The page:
Overhearing a frustrated Ward muttering about ending up in "the poor house", Beaver wonders what it means to be poor and begins a quest for poor people, making new friends and teaching the whole Cleaver family an important lesson.
Distracted by a construction company digging holes, Beaver and buddy Larry Mondello are late for school and decide to skip classes altogether to avoid getting yelled at by the principal. But when the hungry boys head for the nearest supermarket for lunch they find themselves on a live, promotional television program, unaware that Wally and June are watching them from the television in Wally's bedroom.
When the television breaks down over a week-end, Ward encourages Wally and Beaver to read Mark Twain's classic book, "Tom Sawyer". But things don't turn out quite as they planned after the boys try to use fictional Tom's technique to paint the Cleaver garage doors.
While Beaver and his small toothache wait for the results of a dental X-ray, he's convinced that he will soon have a painful experience after mean-spirited Lumpy Rutherford tells him that, to make more money, the dentist will drill a deep hole no matter how tiny the cavity may be.
Beaver believes he's been unfairly reprimanded for accidentally breaking Wally's track trophy, takes his Dad's offhand comment to find new parents literally, and with pal Larry Mondello's encouragement, heads for an adoption agency to see if he can do better.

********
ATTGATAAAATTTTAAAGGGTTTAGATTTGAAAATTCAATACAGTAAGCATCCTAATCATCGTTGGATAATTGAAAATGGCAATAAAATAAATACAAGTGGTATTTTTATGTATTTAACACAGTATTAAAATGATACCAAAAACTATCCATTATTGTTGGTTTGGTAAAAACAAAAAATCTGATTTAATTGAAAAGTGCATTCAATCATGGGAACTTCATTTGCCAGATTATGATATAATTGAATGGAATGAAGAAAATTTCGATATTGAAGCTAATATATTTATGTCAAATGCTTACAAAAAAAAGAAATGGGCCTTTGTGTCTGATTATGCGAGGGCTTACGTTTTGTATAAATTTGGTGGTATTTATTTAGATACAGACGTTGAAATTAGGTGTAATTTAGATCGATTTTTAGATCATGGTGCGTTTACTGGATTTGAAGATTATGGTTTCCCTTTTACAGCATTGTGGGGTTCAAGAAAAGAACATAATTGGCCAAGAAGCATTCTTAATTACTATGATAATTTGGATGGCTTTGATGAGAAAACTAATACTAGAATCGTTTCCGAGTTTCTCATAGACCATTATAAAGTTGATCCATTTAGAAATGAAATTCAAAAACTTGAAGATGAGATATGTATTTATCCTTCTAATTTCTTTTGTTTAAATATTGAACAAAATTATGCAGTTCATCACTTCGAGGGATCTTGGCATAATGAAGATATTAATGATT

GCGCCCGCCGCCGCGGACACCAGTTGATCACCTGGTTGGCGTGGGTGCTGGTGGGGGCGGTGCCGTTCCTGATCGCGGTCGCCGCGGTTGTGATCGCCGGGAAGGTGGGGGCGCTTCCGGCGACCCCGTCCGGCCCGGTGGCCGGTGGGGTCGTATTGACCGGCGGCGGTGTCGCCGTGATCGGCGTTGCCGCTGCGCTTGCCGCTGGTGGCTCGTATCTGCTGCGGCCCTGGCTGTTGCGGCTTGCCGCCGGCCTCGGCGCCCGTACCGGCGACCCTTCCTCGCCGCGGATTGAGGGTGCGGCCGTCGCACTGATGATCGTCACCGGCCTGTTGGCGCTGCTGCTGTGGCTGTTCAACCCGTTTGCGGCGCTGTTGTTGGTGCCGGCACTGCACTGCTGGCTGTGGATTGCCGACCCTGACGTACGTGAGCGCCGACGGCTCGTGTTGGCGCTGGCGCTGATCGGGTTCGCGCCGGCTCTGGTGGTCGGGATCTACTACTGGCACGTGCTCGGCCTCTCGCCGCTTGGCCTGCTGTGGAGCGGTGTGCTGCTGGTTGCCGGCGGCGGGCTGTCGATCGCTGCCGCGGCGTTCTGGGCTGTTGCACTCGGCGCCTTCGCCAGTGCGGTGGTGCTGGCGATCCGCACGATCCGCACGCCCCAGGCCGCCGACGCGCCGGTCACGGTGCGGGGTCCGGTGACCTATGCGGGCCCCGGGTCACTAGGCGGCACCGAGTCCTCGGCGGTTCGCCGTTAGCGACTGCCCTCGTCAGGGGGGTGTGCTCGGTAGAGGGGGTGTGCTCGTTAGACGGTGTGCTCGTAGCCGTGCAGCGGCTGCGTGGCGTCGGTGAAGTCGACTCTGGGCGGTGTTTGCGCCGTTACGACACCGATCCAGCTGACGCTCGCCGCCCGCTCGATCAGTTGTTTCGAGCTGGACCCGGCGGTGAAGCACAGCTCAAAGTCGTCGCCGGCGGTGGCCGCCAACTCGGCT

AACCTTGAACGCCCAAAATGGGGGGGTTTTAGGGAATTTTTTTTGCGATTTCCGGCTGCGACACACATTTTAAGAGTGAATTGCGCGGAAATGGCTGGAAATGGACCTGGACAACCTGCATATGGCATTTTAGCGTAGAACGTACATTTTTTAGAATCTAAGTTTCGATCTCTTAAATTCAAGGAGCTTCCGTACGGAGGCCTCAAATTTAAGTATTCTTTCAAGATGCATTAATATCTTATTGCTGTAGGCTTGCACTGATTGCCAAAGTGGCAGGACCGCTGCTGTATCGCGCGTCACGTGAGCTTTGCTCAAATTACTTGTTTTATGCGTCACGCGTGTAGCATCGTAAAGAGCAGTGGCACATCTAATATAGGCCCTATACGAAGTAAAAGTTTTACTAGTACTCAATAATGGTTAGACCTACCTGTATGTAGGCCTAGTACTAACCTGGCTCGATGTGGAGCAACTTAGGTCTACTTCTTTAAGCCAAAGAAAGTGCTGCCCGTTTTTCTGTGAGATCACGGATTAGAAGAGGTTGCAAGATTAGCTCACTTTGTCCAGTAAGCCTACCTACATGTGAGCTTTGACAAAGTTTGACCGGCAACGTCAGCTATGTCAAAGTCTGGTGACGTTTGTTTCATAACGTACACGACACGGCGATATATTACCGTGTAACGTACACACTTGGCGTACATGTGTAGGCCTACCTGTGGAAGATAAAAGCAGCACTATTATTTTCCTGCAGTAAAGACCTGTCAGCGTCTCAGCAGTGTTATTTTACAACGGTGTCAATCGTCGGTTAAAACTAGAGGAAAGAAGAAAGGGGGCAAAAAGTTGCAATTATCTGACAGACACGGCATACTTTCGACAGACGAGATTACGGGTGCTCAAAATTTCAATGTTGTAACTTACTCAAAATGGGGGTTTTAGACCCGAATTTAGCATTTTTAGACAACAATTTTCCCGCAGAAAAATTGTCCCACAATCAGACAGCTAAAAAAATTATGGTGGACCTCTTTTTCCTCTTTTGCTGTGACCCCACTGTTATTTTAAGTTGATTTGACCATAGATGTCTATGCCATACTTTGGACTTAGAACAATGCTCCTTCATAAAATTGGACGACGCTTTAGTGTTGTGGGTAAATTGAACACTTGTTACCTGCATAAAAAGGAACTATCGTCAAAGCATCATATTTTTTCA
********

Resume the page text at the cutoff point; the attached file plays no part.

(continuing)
Excited about possibly moving to a bigger house in a new neighborhood, Beaver tells his whole third grade class. But when the house sale falls through, embarrassed Beaver doesn't know how to break the news to his friends, especially after they throw him a surprise farewell party...with presents!
Beaver rescues Wally's broken typewriter from the trash, gets reliable Gus the Fireman to fix it with his "special oil" and starts a newspaper with his pal Larry. But Wally soon regrets tossing the now smoothly working machine and demands the newsboys return "his" typewriter.
Wally is the envy of his friends when pretty Mary Ellen Rogers invites him to her school cotillion. But they don't know what Wally soon finds out...Mary Ellen has entered them in a "cha-cha" contest and Wally doesn't know the steps.
Beaver forgets he's been invited to old friend David Manning's birthday party, is embarrassed to give David what he considers to be a "baby" toy that June bought for him at the last minute, and must think fast to come up with a more appropriate gift.
Beaver isn't worried that he doesn't have any money to spend at the carnival after his best friend Larry Mondello promises to pay the way. But conniving Larry has spent all of his allowance too and, sneaking money from his mother's sewing basket, throws it out the window and arranges to have Beaver "find" it.
Impressed by Ward's tales of walking 10 miles each way to school as a boy, Beaver takes his dad's old pedometer to school and bets his friend Whitey that he can walk twenty miles in a day, just like his dad.
Inspired after teacher Miss Landers reads a poem to his class about trees, Beaver worries about the tree that Ward planted for him on his birthday in the old neighborhood and decides to bring it to the Cleaver's new yard.
Beaver's last penny from his allowance buys him a ticket from a sidewalk weight/fortune telling machine that predicts good luck for him, making him think that, as a result, he can beat up the school bully.
Beaver is forced to break his promise to bring home the change from the dollar his dad gave him to buy a 25 cent notebook after his unreliable pal, Larry Mondello, takes the money to buy a notebook for each of them and pays off an old debt with the rest.
Not wanting to hurt Beaver's feelings when he gives her a tacky blouse for her birthday, loving mother June promises Beaver that she will wear the blouse to a mother's club tea. But June wears another outfit instead, unaware that Beaver's grammar school class will also be at the tea to sing a special song.